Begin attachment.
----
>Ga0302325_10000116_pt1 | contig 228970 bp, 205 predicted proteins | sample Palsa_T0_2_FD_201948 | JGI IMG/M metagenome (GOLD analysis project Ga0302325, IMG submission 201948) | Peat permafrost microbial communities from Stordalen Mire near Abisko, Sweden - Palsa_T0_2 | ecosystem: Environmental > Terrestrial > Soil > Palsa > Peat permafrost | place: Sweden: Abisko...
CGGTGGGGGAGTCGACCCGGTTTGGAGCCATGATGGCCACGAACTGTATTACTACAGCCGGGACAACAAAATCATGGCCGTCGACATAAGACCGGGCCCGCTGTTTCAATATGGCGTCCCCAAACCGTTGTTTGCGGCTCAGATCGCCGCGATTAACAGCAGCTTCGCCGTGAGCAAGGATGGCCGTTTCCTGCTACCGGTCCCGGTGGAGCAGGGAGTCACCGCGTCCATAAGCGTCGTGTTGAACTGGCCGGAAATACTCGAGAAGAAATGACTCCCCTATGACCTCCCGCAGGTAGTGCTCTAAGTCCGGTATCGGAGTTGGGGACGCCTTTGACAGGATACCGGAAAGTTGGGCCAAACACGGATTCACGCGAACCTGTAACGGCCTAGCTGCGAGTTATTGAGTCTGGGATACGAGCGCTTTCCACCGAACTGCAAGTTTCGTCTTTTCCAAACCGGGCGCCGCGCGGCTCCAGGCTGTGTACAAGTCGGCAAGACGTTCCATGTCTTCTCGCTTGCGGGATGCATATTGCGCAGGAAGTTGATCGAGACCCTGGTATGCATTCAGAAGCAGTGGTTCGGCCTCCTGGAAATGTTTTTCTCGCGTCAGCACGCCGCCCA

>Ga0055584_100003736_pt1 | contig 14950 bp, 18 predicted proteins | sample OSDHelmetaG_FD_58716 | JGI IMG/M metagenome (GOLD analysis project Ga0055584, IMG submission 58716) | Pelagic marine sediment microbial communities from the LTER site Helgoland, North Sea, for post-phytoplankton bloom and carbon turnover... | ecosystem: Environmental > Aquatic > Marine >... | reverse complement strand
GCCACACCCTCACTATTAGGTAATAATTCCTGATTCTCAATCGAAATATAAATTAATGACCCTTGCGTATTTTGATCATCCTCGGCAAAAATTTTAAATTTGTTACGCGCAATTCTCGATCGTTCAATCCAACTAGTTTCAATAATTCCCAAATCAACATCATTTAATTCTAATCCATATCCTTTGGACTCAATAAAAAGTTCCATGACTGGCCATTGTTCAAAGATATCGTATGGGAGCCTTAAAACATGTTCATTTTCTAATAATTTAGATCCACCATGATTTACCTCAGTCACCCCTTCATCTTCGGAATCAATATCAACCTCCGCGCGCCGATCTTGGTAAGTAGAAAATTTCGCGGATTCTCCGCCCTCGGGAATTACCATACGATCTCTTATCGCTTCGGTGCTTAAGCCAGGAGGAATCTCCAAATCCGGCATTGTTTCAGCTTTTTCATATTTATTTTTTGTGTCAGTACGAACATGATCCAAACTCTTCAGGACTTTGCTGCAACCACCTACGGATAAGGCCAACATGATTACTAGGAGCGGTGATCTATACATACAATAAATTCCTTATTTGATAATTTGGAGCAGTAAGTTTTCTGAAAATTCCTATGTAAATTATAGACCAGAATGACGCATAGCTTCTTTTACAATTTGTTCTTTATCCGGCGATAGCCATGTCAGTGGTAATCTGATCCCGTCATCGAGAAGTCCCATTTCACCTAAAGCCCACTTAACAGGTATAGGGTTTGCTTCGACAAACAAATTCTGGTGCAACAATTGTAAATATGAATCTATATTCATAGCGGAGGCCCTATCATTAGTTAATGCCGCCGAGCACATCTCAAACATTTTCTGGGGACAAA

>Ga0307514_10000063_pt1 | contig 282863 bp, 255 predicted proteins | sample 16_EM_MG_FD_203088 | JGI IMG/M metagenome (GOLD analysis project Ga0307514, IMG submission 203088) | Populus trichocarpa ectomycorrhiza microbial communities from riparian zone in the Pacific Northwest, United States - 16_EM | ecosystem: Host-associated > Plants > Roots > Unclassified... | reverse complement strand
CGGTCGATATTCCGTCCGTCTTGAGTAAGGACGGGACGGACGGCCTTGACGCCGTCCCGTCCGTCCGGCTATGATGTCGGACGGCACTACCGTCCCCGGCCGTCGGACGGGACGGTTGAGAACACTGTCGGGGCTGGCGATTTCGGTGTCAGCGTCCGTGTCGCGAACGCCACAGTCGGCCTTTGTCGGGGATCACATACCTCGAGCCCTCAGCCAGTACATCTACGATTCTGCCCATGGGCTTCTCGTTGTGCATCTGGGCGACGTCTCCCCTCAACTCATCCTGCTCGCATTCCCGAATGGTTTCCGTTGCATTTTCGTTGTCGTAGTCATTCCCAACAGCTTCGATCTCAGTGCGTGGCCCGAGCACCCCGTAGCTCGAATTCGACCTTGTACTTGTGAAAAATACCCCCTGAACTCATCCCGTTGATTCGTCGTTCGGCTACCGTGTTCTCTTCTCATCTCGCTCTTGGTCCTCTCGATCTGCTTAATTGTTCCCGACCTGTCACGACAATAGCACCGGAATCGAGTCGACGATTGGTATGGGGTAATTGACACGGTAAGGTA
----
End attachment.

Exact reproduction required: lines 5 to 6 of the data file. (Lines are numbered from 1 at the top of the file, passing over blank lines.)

>Ga0307514_10000063_pt1 | contig 282863 bp, 255 predicted proteins | sample 16_EM_MG_FD_203088 | JGI IMG/M metagenome (GOLD analysis project Ga0307514, IMG submission 203088) | Populus trichocarpa ectomycorrhiza microbial communities from riparian zone in the Pacific Northwest, United States - 16_EM | ecosystem: Host-associated > Plants > Roots > Unclassified... | reverse complement strand
CGGTCGATATTCCGTCCGTCTTGAGTAAGGACGGGACGGACGGCCTTGACGCCGTCCCGTCCGTCCGGCTATGATGTCGGACGGCACTACCGTCCCCGGCCGTCGGACGGGACGGTTGAGAACACTGTCGGGGCTGGCGATTTCGGTGTCAGCGTCCGTGTCGCGAACGCCACAGTCGGCCTTTGTCGGGGATCACATACCTCGAGCCCTCAGCCAGTACATCTACGATTCTGCCCATGGGCTTCTCGTTGTGCATCTGGGCGACGTCTCCCCTCAACTCATCCTGCTCGCATTCCCGAATGGTTTCCGTTGCATTTTCGTTGTCGTAGTCATTCCCAACAGCTTCGATCTCAGTGCGTGGCCCGAGCACCCCGTAGCTCGAATTCGACCTTGTACTTGTGAAAAATACCCCCTGAACTCATCCCGTTGATTCGTCGTTCGGCTACCGTGTTCTCTTCTCATCTCGCTCTTGGTCCTCTCGATCTGCTTAATTGTTCCCGACCTGTCACGACAATAGCACCGGAATCGAGTCGACGATTGGTATGGGGTAATTGACACGGTAAGGTA